Resident Rounds. Part I. Program Spotlight: University of Cincinnati Department of Dermatology

July 2013 | Volume 12 | Issue 7 | Features | 808 | Copyright © July 2013

Randa R. Khoury MDa and Brian B. Adams MD MPHa,b

aDepartment of Dermatology, College of Medicine, University of Cincinnati, Cincinnati, OH
bDepartment of Dermatology, College of Medicine, University of Cincinnati, Veterans Affairs Medical Center, Cincinnati, OH

Resident Rounds is a section of the JDD dedicated to highlighting various dermatology departments with residency training programs. Resident Rounds includes three sections: (1) a program spotlight, highlighting pertinent information about the department and residency training program; (2) a section presenting study materials used by residents at the program; and (3) a section designed to highlight recent interesting cases seen at the institution. This issue of Resident Rounds features the University of Cincinnati, Department of Dermatology. The editor of Resident Rounds is Omar A. Ibrahimi MD PhD. He is currently the Founding and Medical Director of the Connecticut Skin Institute. Dr. Ibrahimi is also a Visiting Assistant Professor of Dermatology Wellman Center for Photomedicine at Massachusetts General Hospital/Harvard Medical School. If you are interested in highlighting your training program in a future issue, please contact Dr. Ibrahimi at
Dr. Agustus Ravogli, regarded by many as one of the founders of modern-day dermatology, established The University of Cincinnati Department of Dermatology in 1896. This rich history and long heritage shaped the path to our current department, as we continue to learn from the wisdom of those who practiced before us.
Today, the Department of Dermatology is composed of nine clinical faculty members, three basic science researchers, five nurse practitioners and physician assistants, two dermatopathology fellows, ten residents, and several volunteer faculty members. In the coming year, we will add a Mohs micrographic surgery fellow as well as a pediatric dermatology fellow to our team.
At the core of the program is an emphasis on building a strong foundation in medical dermatology. Each morning begins with an hour-long didactic session, the content of which varies among textbook review, kodachrome sessions, dermatopathologic unknown slides, clinical-pathological correlation, and faculty lectures. Residents rotate through continuity-driven outpatient clinics as well as inpatient consults at both University Hospital and the VA Hospital, where they have the opportunity to develop and apply their knowledge to a complex and diverse patient population. Additionally, medical students learn the language and practice of dermatology by working one-on-one with the residents over the course of the academic year, creating an opportunity for residents to learn to teach, as well.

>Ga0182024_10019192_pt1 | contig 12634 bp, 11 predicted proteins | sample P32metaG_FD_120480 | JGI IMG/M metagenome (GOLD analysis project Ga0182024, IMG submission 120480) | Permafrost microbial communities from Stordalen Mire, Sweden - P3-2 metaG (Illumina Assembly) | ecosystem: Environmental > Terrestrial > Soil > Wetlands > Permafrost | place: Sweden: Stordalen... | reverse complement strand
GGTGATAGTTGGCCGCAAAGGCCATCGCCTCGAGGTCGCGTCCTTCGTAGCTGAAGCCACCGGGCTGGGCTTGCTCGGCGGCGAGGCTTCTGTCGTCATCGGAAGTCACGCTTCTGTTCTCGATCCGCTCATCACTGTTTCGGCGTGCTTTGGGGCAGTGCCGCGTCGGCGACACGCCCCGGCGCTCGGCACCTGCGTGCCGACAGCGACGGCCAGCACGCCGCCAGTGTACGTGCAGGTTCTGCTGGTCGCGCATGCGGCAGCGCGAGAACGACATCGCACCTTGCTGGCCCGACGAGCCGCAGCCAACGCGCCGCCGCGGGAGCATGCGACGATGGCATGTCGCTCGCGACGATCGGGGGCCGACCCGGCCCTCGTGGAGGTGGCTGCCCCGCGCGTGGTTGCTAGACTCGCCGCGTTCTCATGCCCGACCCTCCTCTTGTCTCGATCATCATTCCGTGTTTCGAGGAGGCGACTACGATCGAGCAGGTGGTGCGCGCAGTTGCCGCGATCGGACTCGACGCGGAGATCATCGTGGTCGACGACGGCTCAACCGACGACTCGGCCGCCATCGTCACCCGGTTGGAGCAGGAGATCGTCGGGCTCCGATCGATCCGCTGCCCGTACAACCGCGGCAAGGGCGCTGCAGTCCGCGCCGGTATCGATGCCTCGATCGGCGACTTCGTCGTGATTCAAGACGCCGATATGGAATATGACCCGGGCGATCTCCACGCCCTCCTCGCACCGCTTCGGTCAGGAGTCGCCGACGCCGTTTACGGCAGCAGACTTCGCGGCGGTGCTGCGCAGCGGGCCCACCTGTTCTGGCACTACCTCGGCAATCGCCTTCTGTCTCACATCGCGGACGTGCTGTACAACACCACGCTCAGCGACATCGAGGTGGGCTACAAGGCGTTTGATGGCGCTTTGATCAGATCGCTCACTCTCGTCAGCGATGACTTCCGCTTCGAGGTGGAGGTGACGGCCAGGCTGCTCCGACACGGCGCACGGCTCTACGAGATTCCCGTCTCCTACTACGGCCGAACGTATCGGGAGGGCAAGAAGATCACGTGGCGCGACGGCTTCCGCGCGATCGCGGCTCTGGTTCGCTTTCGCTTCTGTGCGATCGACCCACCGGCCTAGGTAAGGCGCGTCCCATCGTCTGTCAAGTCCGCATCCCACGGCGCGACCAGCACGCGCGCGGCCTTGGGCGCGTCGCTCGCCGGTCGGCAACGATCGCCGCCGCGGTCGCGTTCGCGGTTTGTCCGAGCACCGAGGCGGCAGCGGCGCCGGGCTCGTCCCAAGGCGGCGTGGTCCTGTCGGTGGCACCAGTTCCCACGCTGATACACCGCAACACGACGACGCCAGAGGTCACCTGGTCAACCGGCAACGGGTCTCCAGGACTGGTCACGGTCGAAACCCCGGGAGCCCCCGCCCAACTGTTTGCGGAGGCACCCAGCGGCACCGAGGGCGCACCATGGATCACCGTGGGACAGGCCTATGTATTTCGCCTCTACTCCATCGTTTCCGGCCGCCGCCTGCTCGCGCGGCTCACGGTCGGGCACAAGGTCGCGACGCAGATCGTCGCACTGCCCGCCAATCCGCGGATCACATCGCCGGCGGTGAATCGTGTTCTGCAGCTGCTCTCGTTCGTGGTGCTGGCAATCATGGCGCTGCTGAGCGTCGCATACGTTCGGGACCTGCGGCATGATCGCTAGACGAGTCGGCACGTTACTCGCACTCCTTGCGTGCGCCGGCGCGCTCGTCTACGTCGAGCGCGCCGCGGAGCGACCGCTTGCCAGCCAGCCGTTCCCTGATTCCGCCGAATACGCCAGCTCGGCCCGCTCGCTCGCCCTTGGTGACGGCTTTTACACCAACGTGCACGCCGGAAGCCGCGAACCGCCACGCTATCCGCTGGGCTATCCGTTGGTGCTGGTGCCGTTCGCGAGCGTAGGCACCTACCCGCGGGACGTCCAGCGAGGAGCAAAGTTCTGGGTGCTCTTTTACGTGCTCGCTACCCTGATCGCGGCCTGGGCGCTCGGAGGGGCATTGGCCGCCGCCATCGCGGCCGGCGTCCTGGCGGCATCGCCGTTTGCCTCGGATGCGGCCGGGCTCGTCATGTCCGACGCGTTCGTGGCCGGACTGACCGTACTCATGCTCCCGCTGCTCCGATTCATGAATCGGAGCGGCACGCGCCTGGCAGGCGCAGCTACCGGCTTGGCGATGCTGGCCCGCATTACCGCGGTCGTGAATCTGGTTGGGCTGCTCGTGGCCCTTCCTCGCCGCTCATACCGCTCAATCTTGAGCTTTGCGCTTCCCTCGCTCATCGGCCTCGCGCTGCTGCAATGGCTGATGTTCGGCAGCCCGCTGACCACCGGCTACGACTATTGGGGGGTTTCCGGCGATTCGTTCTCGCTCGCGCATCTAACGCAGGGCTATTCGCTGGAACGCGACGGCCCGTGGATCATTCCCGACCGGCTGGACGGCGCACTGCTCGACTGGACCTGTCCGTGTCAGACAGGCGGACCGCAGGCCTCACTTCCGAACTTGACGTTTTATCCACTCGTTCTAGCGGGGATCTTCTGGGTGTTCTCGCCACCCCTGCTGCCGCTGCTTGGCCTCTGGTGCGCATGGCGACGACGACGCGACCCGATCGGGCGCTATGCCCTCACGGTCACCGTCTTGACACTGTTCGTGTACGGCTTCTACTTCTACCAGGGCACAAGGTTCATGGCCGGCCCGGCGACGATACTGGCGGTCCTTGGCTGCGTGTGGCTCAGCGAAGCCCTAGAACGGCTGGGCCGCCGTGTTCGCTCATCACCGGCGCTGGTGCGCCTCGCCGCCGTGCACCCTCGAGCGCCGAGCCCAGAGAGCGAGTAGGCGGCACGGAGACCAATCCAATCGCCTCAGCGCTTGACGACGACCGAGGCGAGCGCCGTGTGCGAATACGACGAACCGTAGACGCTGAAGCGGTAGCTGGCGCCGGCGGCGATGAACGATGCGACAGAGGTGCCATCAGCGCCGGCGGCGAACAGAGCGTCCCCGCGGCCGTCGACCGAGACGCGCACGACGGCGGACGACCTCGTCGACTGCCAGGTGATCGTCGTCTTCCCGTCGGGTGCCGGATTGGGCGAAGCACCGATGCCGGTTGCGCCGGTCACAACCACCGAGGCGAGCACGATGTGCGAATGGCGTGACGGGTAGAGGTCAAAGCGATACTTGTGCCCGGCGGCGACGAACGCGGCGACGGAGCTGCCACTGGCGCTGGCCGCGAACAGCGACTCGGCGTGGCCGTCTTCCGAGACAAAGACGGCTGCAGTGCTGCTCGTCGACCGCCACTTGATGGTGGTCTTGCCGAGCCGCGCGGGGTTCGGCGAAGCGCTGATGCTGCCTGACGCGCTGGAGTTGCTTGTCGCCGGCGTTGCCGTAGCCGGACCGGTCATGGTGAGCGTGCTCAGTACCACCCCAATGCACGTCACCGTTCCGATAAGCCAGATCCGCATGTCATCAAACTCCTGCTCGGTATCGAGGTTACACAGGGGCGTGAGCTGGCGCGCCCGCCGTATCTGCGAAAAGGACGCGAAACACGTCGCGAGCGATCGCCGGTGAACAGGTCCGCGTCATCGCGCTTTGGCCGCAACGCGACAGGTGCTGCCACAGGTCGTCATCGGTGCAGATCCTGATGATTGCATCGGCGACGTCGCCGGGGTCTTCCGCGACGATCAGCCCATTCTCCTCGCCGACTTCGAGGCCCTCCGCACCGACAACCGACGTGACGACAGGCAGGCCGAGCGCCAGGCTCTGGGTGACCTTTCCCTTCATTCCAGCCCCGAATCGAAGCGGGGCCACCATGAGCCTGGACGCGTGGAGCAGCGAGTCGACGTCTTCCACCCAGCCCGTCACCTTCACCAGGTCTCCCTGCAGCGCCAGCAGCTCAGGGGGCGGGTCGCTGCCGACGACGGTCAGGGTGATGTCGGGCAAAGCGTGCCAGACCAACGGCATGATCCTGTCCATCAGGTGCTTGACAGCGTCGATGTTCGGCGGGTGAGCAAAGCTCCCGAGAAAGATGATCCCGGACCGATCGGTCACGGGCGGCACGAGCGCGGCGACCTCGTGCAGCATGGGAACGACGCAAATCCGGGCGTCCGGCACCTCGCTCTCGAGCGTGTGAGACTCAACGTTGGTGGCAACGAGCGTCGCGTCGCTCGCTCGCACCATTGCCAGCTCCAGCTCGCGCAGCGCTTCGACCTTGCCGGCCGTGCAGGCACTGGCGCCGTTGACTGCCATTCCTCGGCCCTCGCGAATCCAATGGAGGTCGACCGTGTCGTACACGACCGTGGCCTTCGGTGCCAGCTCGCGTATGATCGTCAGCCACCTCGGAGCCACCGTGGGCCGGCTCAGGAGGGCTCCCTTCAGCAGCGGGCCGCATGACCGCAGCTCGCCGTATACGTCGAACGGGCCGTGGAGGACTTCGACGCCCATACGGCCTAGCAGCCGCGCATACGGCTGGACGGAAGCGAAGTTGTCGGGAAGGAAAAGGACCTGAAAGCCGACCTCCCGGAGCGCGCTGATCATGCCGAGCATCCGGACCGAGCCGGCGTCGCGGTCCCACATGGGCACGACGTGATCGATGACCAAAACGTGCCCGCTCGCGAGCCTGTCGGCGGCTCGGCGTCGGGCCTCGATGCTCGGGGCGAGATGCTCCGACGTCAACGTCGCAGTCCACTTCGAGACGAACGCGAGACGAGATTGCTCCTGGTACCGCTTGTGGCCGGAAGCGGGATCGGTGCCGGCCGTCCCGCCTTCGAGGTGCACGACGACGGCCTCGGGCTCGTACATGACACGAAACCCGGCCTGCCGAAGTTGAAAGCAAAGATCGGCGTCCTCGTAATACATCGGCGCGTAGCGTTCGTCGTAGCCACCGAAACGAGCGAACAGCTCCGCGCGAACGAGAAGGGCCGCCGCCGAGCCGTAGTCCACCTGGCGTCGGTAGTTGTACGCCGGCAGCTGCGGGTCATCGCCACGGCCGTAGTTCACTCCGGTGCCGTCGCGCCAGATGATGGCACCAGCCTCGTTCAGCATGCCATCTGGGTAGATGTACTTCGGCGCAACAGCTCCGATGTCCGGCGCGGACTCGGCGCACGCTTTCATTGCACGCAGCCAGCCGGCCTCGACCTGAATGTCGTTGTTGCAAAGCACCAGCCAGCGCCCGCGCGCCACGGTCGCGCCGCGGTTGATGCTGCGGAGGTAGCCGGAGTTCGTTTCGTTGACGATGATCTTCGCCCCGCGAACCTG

While the program provides exceptional training in medical dermatology, we are also very proud of the teaching afforded to the residents by our faculty members in dermatopathology, pediatric dermatology, and Mohs surgery. Over the course of their residency, residents spend four months on both dermatopathology and Mohs surgery rotations and eight months at Cincinnati Children’s Medical Center. This dedicated time allows for in-depth training in subspecialty areas of dermatology and provides a full, rich, and well-rounded experience.
Weekly Grand Rounds, comprised of live patient viewing and discussion and subsequent lectures from endowed visitors, faculty members, or residents, augment our extensive academic and clinical training. Residents prepare and present one Grand Rounds lecture each year with a focus on the basic sciences of clinical entities; additionally, second- year residents present a series of quality improvement lectures.
The Department of Dermatology has constantly evolved since its inception, reflecting the dramatic changes our specialty has experienced during the past century. Our greatest assets are our collaborative spirit and universal genuine passion for the field, which motivate residents and attendings alike to strive for excellence. This shared effort has brought about many rewards, as residents continue to report feeling exceptionally well prepared for life as a dermatologist.
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The authors have not disclosed any conflicts of interest.


Randa R. Khoury